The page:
Cotton has been well defined by the African Aid Society of London, to be “bread for its laboring classes.” Nearly one million of operatives are employed in the manufacture of cotton in Great Britain, upon whom, at least five or six millions more depend for their daily subsistence. It is no exaggeration to say, that one-quarter of the inhabitants of England are directly dependent upon the supply of cotton for their living.”

As far as the sin of slavery is concerned, I don’t think that Great Britain is less guilty than the United States and unlike the U.S.A., Britain has not attempted any form of affirmative action in its country. Say what you want about affirmative action, but it is at least some effort that has been made (for over 50 years) to try to help bridge the gap that has still existed between the wealth and opportunity between whites and African-Americans.

For two generations, the U.S. federal government has attempted to help African Americans (and some other minorities) in employment, housing, and education.

Slavery in this country was eradicated in 1863, which was 156 years ago. That is roughly six generations ago. To help give it some context, the oldest person living in the country is 114 years old. They were born in 1905. Their own parents were born 12-20 years after the slaves were freed.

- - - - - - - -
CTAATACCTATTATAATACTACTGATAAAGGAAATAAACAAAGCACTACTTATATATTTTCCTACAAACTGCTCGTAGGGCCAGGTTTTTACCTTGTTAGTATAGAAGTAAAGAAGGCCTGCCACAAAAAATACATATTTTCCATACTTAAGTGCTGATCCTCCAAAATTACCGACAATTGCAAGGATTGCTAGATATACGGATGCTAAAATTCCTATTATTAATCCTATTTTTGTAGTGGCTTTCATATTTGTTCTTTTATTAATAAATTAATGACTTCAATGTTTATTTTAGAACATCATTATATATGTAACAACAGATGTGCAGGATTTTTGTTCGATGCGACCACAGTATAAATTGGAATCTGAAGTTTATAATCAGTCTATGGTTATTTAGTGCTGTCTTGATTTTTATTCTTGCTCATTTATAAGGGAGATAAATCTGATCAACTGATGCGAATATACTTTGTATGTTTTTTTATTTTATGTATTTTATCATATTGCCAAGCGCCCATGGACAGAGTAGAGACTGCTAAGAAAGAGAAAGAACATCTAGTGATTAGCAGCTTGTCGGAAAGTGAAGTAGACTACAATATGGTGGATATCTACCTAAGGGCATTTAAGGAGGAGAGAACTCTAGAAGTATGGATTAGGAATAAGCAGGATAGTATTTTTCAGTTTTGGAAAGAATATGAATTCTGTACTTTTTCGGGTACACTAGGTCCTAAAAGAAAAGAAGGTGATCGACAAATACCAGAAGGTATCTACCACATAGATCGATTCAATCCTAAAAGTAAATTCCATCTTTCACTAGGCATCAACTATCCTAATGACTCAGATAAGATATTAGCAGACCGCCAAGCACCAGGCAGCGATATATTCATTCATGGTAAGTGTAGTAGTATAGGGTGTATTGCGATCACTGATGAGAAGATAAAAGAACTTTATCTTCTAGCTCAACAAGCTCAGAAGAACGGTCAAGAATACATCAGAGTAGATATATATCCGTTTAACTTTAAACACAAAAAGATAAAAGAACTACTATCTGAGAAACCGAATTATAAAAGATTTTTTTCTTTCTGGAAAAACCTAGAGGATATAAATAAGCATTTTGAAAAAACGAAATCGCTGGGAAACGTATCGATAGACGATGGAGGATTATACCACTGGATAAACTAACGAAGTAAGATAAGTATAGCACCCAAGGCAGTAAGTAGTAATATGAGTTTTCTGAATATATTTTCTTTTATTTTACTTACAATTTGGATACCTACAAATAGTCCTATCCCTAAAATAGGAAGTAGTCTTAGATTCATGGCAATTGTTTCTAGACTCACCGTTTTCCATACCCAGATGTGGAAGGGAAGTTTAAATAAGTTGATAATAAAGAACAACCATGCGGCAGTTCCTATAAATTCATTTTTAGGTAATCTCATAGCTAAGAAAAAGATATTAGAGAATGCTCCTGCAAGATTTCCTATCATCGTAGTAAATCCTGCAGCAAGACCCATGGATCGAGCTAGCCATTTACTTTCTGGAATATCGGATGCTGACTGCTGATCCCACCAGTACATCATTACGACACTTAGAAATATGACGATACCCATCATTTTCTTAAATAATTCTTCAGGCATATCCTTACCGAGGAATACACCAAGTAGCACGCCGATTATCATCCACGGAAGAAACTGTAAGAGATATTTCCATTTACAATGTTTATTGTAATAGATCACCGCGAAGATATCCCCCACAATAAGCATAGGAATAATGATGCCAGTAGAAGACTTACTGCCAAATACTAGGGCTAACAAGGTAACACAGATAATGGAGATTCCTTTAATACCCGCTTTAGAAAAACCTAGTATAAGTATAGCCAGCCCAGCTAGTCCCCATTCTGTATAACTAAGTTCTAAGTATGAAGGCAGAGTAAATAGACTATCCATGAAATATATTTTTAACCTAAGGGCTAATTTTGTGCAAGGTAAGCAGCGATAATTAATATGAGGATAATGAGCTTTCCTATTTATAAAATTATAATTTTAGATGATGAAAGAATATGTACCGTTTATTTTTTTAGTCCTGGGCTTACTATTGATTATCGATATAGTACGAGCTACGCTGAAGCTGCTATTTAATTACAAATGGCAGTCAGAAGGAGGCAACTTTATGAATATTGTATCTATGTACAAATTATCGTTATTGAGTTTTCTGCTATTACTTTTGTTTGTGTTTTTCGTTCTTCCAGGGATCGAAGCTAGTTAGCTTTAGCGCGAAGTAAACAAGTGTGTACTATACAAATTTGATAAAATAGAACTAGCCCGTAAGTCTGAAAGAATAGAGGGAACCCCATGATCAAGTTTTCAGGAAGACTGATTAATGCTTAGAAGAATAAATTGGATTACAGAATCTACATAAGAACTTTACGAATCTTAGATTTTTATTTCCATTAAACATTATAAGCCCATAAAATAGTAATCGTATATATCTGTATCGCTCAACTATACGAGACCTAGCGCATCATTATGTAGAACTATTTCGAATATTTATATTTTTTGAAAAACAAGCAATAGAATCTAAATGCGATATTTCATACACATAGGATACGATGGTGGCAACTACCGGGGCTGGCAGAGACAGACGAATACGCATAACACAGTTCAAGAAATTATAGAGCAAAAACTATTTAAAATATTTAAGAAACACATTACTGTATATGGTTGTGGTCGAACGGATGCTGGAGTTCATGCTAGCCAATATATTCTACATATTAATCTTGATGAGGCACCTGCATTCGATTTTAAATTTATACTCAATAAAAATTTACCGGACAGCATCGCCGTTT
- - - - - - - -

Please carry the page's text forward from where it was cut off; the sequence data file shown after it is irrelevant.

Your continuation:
Don’t punish those with zero involvement in slavery

In discussing reparations, we would be indirectly punishing (white) people living today whose grandparents and great-grandparents had absolutely nothing to do with slavery.

Also, what about those (white) persons who are immigrants or whose families had immigrated here over the past 50-100 years? Those groups had zero involvement in the American slave trade and they were not slaveholders. Should they also pay or contribute to reparations?

These are just a few of the very real questions with which any Commission will have to grapple.

At its core we need to ask ourselves as a nation if we (Americans) are as evil as some today would have us believe. Human beings have always sinned; slavery was a major stain on humanity, and on the history of this country and its colonial structure prior. But, in a practical sense, are reparations happening (and are they working?) in countries like England, France, Brazil, Cuba, Denmark, and others?

Catholic Business Journal invites you to comment on this topic. What do YOU think about this issue, in light of Catholic principles?


Ken Lambert is a serious Catholic who has been heavily involved in construction, sales, real estate, and as an advocate for mental health for more than 25 years. He holds a U.S. Patent for a type of loan software program, and is an established writer, consultant and speaker in several fields. He has written for both secular and religious publishers, including a book he co-wrote entitled Top Ten Most Influential Christians since the Apostles.